The Trump verdict: Five key questions

After weeks of testimony, Donald Trump's hush money trial is nearing an end, ITV News US Correspondent Robert Moore breaks down what happens next

There are a number of key questions as we await a verdict in the Trump hush money trial in New York. The verdict could come as soon as today.

What will the jury decide?

Most analysts say this case is very finely balanced. This is new legal territory and some experts say that it should be in federal - not state - court. Michael Cohen, the main prosecution witness, is a former felon and known liar.

The seven men and five women of the Manhattan jury have a range of options. They could find Donald Trump guilty, and accept the prosecution case that not only did Trump know that a payment was being made to buy Stormy Daniels’ silence, but that it involved falsifying business records and that it was done in pursuit of impacting the 2016 election.

Trump could also be acquitted of all charges - although that is seen as unlikely given the political leanings of a Manhattan jury.

However, it is certainly possible that one or two jurors emerge as holdouts and refuse to convict him. That would lead to a mistrial and would be widely seen as a victory for the former president.

What will the political impact be on the election race?

This is the most fascinating question. This significance of the case is not really about the prosecution of a former president. Rather, it’s about whether Americans will be voting for a convicted felon as their next president.

Most voters have a fixed view of Trump. They either love him or despise him. Polling shows the vast majority of Americans won’t change their minds, even with a conviction or an acquittal.

But this election will be very close. So even a small number of independent or centrist voters in key swing states changing their vote in the aftermath of this verdict could cost Trump the election.

Will there be an appeal?

Yes, if Trump is convicted, we can be certain there will be an appeal. His legal team can appeal to both the New York Supreme Court’s Appellate Division and then to the New York State Court of Appeals (the latter is where Harvey Weinstein’s scored his recent improbable legal victory).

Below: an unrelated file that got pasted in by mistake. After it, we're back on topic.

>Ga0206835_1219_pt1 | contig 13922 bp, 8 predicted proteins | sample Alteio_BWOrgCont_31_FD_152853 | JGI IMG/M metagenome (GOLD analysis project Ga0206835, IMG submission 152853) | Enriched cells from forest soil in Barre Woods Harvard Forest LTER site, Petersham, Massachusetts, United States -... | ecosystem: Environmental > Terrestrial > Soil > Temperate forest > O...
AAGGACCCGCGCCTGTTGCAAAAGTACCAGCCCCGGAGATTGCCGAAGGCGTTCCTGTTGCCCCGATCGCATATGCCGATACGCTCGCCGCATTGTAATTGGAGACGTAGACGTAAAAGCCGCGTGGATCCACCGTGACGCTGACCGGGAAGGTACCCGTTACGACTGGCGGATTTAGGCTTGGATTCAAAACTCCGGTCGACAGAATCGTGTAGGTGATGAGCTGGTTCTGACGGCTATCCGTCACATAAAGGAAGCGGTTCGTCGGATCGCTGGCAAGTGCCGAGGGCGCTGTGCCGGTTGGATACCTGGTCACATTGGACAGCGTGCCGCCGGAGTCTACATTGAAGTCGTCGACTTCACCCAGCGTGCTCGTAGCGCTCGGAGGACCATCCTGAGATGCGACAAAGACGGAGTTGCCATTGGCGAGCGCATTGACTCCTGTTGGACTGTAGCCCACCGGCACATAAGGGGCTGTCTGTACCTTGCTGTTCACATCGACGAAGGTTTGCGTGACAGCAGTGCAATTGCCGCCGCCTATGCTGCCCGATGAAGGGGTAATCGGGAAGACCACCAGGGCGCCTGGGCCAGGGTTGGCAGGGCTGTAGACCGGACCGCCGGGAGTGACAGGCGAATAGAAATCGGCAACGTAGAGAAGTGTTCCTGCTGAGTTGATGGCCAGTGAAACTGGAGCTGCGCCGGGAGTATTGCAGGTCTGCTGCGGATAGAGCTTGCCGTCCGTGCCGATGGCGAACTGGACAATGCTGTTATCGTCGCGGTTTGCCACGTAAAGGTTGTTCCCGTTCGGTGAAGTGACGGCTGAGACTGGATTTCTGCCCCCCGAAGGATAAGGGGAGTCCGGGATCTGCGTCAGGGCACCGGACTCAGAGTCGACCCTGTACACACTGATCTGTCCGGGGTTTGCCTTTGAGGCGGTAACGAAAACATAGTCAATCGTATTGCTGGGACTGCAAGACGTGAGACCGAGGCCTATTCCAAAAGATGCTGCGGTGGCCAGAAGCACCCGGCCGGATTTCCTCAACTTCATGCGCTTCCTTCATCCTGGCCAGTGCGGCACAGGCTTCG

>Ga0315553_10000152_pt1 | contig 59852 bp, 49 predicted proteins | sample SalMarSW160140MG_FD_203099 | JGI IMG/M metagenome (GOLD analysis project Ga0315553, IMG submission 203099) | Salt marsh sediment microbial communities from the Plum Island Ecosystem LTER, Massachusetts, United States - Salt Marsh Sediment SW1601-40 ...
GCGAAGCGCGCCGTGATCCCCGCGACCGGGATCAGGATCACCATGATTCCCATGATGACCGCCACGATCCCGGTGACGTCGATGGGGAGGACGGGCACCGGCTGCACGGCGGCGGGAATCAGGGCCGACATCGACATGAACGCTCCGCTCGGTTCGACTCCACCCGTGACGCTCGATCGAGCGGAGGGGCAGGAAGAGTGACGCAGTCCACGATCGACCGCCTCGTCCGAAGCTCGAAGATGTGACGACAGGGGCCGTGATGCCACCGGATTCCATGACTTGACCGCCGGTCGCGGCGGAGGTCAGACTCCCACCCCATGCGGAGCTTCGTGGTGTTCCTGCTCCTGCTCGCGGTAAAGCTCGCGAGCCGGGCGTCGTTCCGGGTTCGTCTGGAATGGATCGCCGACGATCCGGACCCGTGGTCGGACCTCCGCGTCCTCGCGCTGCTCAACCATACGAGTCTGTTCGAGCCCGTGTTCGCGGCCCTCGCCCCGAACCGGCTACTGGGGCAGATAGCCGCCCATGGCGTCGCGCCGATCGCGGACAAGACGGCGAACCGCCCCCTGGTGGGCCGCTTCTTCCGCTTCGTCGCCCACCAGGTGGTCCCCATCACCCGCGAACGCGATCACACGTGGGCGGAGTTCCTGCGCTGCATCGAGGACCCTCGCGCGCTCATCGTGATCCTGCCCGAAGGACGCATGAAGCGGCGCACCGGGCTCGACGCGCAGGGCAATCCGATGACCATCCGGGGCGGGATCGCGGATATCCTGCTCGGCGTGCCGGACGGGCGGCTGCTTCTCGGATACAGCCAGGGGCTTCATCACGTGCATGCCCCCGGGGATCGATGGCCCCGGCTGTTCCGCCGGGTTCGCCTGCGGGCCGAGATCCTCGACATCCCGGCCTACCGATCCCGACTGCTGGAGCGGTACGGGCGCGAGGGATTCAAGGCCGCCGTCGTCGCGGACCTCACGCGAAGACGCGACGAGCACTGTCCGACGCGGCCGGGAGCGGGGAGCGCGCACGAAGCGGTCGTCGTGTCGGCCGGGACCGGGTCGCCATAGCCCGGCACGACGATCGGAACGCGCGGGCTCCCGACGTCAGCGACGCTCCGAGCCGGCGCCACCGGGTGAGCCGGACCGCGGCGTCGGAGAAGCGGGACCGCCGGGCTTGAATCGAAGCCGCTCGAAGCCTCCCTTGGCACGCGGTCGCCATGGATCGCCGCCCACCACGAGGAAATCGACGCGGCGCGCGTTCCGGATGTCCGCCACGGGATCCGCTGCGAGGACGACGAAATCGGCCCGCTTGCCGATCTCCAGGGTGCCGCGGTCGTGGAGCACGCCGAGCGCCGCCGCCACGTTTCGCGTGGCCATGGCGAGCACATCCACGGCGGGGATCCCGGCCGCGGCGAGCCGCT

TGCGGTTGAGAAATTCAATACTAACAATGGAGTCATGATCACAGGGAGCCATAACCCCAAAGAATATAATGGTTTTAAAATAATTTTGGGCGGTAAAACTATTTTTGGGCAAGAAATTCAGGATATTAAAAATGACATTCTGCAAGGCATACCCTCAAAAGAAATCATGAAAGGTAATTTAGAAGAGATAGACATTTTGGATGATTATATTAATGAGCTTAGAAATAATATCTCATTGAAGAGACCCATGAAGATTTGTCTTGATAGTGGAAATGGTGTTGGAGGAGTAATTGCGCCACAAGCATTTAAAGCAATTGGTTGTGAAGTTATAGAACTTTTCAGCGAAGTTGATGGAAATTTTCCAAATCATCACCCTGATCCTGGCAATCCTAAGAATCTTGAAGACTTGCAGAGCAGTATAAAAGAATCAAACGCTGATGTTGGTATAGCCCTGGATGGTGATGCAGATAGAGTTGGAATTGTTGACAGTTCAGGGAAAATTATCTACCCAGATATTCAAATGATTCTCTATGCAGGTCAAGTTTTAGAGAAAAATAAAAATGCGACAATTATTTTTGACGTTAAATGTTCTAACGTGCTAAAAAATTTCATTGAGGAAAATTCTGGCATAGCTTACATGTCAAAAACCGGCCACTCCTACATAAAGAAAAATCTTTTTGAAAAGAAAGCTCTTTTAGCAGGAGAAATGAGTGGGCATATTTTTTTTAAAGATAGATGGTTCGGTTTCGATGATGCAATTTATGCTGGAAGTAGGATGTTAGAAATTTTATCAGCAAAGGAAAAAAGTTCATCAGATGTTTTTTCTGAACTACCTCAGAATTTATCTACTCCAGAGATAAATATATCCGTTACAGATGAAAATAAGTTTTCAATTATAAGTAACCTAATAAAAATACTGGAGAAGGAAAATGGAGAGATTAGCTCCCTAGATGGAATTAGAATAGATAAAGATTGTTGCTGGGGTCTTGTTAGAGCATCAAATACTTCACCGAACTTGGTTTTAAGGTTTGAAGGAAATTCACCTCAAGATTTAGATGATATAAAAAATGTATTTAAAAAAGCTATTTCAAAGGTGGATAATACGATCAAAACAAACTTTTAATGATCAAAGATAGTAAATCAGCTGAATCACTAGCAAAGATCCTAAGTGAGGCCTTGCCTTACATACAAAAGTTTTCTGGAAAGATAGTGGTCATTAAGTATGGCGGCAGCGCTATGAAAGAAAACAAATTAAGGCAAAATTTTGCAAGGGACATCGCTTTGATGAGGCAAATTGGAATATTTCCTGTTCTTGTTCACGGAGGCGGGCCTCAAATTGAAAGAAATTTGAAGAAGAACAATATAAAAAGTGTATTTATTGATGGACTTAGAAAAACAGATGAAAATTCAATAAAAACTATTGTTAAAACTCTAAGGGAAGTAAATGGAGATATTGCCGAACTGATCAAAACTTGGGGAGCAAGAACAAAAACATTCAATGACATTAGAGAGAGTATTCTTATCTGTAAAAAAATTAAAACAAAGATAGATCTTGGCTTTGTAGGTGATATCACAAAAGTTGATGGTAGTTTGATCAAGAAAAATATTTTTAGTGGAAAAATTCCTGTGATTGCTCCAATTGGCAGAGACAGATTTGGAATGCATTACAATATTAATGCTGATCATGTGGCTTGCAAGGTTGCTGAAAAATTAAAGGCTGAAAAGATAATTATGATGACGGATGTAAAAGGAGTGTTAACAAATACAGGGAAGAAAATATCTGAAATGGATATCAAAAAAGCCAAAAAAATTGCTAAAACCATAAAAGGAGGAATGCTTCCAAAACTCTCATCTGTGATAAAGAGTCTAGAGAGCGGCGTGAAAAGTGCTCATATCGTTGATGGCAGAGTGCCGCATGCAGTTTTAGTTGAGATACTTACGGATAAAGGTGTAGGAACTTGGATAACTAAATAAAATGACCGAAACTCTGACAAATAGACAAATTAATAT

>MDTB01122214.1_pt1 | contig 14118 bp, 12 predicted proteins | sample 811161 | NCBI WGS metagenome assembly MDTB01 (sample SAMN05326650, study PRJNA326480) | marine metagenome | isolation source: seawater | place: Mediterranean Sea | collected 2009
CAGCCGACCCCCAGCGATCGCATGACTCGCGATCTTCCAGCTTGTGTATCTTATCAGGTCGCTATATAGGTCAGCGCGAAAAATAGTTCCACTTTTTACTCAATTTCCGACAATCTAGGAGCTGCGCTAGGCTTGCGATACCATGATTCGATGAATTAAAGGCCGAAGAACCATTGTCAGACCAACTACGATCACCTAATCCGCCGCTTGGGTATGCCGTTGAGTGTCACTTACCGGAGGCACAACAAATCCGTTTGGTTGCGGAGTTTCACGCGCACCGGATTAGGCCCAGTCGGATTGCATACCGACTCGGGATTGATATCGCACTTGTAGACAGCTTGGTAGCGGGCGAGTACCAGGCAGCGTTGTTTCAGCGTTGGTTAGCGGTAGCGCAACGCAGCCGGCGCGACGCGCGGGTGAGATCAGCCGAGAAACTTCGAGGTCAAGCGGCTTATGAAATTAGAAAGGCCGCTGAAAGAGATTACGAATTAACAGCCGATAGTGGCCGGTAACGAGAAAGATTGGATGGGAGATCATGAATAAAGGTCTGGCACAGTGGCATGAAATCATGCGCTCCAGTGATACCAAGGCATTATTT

So this legal drama is not over. And if there is a split jury and a mistrial is declared by the judge, the New York District Attorney can re-file the charges and start again with a different jury. Only a full acquittal will ensure this case is over.

Trump is accused of falsifying business records 34 times. Credit: AP

What about the other cases?

Yes, it’s easy to forget the New York trial is widely seen as the weakest of the four cases. Trump also faces the prospect of another state trial, in Atlanta, Georgia, where he is charged with election interference.

And then there are two federal trials that are likely to happen at some stage - the Washington DC trial for his involvement in the January 6 insurrection, and the Florida case for hoarding secret documents.

But in these other cases Trump has been successful in delaying the trials. None are likely to happen before the November election. That is why there is such a focus on this case and this jury’s imminent verdict.

If he is convicted and goes to jail, can Trump still be president?

Yes, absolutely. There is nothing in the constitution that says a convicted felon cannot be president (perhaps the Founding Fathers didn’t quite anticipate this type of case).

In any event, a prison sentence is not certain if he is convicted. Trump could face a fine or be made to do community service. Indeed, for a first-time offender and a non-violent crime like falsifying business records, it’s unlikely he will be incarcerated.

But even if did go to jail, he can still be elected president. That said, campaigning and holding TV debates would be challenging if Trump is behind bars.

Want a quick and expert briefing on the biggest news stories? Listen to our latest podcasts to find out What You Need To Know…